Steven Lubet’s Murder in Tombstone informed me more about an event that I had only seen in a movie. Was Wyatt Earp’s and others actions more in self-defense or what it planned murder? Lubet is a lawyer, and so I suppose he understands the lawyer-speak of the trial, but it sure was confusing to me. The open ended abstract questions are really confusing. I could not imagine how some of those local town folk survived the witness stand with the cross examination and the very long trial. I greatly enjoyed the chapter “Aftermath”, informing the reader of the lives of the participants in the OK Corral after the event. Usually when you watch movies about a historic event or read a book that discusses just a small part of an event, the later years are not discussed. Lubet discussed how for many years Wyatt’s reputation was questioned and how others writing about the event had twists and turns. What if other towns which had a killing of a cowboy by a lawman, or the other way around, had the constant revenge by the one side for as many years as at Tombstone? How wild the west would’ve been. As I have not read many western newspapers, I was surprised by the descriptive language of the papers, noting the people as “the most intrepid posse ever to pull a trigger”, and being shot and probably dying referred to as “lead poisoning”. If other papers picked up the story and published it for people on the East Coast, those readers would think that the west was very wild and dangerous.
Susan Lee Johnson’s Roaring Camp definitely opened my eyes to more of the interconnected life of the West. Many places in the West, probably more than just the Southern Mines discussed in the book, had frequent multi-racial, multi-ethnic and multi-national interactions which shaped the people who traveled/immigrated to that area. Chapter two’s discussion of the daily life and ways of the people within the Southern Mines was very interesting to me. Maybe because I am an anthropologist or because people usually do not discuss the daily activities of life, but many books about events and areas of the past do not discuss the smaller details like lifeways and camp life. Johnson’s look at the change in gender duties seemed obvious; if there are not women around to do most of their gender specific jobs the men will have to do these jobs and activities to survive, but I suppose the gender specific activities of the time were hard to break even in a new frontier land. She had some interesting stories of the men planting gardens or working together to cook at various weeks. How great it is that people of this camp area and of this time wrote journals telling of their daily lives…and I am really surprised these journals survived to today. What a great resource for historians of today!
In the past three weeks I have commented on Beth’s A Journey in to the west, Diane’s History blog, and Greg’s American West.
As I have not done many readings on the southwestern history of the US, I found Brian DeLay’s War of a Thousand Deserts very interesting and informative. His very detailed and thoroughly researched book helped me understand the complex relations between the Natives of Mexico, America and the new settlers who moved into the area overtime. As he states in the introduction, the US- Mexico War ended in 1848, changing the borders of the countries, but leaving the people behind to figure out their new rulers and rules. It must have been very intense for people to deal with this aspect of change, and probably did take a few years to fully adjust. DeLay’s chapter three: Plunder and Partners reminded me again of the importance of horses and other livestock to the people of the southwest and the plains. Livestock and horses were important not only to the people of the land but also the US Army and others which moved into the area. When people moved to a new area they could not just go to the store and rent a car to make their way around town or to the suburbs, they needed horses to move goods and people across great distances. The possession of horses and livestock were very important to the Comanche, as these possessions showed their power and ability to trade livestock for goods which they needed every day.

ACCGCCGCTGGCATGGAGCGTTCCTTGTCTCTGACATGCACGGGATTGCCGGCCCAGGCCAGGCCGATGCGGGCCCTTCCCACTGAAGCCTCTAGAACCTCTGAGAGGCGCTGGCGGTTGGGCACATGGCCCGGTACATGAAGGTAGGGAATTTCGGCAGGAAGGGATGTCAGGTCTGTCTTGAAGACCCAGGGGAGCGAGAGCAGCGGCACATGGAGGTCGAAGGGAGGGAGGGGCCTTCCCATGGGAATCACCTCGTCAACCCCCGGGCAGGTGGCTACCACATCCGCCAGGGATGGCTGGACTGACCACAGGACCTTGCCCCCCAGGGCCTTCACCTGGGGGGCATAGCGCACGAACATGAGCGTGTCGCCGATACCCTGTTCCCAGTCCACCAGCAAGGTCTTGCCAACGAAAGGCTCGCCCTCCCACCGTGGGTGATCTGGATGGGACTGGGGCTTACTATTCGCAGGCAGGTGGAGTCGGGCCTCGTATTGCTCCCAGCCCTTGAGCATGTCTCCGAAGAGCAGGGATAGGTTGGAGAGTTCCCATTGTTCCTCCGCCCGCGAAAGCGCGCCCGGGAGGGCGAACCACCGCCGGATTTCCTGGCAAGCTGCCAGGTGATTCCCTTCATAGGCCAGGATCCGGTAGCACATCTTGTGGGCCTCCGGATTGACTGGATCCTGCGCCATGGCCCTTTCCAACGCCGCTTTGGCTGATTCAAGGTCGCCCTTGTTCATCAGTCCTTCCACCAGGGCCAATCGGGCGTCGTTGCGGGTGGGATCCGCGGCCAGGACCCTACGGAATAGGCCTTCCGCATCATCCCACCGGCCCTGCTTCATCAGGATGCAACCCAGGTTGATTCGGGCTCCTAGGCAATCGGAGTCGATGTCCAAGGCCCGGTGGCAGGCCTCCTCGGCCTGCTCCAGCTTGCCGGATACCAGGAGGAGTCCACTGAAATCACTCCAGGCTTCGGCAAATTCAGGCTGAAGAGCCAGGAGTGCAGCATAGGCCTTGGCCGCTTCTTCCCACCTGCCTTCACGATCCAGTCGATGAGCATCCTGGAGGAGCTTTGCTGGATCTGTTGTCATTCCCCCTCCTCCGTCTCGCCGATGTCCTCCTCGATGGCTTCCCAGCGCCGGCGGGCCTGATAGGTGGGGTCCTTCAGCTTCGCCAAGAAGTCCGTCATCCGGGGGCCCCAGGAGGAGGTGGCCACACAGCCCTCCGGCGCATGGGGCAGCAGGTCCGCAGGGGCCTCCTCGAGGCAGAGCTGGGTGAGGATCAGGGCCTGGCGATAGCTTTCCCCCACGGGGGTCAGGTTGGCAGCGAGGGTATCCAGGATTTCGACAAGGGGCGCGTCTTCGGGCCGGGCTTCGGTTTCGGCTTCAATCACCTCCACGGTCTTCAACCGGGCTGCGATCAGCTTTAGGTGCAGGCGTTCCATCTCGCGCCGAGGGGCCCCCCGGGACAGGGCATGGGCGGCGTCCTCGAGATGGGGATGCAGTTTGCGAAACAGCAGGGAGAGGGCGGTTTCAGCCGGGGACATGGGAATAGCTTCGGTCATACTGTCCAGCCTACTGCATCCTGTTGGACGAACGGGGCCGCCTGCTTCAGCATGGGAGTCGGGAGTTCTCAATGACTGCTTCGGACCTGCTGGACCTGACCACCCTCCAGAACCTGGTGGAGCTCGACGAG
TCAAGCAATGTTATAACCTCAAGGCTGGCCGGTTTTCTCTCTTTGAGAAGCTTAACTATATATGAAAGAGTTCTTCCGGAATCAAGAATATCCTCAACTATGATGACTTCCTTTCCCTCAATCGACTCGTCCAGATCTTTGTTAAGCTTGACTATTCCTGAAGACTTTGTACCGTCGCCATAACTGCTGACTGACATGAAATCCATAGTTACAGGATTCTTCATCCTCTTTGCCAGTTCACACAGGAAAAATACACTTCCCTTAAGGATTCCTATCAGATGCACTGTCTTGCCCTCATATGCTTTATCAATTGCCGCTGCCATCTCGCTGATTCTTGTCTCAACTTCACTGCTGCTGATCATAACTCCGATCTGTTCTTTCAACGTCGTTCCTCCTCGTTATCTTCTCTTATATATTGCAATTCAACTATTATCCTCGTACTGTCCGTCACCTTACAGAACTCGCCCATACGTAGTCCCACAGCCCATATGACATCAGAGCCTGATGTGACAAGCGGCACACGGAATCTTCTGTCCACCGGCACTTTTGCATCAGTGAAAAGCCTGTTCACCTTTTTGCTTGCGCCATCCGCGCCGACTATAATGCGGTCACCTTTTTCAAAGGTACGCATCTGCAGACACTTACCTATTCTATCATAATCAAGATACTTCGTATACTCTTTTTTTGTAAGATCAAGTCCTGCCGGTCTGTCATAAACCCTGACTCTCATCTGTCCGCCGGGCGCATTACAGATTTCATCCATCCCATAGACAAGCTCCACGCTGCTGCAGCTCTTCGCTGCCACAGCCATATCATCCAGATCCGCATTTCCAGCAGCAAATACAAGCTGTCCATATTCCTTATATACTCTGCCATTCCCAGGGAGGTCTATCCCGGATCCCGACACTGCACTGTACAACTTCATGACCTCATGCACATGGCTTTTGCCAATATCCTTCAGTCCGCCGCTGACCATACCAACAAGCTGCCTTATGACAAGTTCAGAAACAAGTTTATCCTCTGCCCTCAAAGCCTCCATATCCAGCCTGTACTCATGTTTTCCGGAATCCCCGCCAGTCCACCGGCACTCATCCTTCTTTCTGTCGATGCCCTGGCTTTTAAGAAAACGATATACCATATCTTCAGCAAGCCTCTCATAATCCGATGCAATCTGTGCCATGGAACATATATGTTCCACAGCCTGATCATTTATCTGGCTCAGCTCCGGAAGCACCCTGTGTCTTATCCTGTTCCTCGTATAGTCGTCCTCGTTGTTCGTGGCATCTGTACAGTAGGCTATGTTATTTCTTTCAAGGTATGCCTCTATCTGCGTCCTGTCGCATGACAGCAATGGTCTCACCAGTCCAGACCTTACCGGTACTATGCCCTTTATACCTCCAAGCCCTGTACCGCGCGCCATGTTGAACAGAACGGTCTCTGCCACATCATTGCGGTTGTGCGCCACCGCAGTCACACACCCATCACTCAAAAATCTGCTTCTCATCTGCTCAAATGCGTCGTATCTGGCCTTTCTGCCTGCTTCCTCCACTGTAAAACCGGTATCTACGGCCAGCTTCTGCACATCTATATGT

The Journals of Lewis and Clark is such a great book to take the reader on travels with these explorers into unknown lands across the new northern section of the US. By stating their struggles and triumphs in their own words, it brings the reader into a new world as they were discovering it. It shined light on the breathtaking new sights and encounters as the explorers headed west. The version I have contains only a few maps; it would have been helpful to have more detailed maps to show their routes. A few years ago I drove out west to the Rockies, it only took me 3 days with nice overnight stops in hotels, and food from restaurants. How does one travel for years and keep track of supplies needed and always be prepared? What of the travelers which had no internet to plan their route and no Google to learn of what to expect along the way? What an adventure that must have been. Lewis and Clark had a few trading posts and Natives to trade with, but all other supplies had to be carried for years along the way. They hunted endless game and as Lewis noted on 6 May 1805 “it is now only amusement for Capt. C. and myself to kill as much meat as the party can consum.” Wonder how sick of meat they got after all that time? They note with some detail the massive size of the Rockies, and their encounters with various animals and people. As you can tell I really enjoyed this book.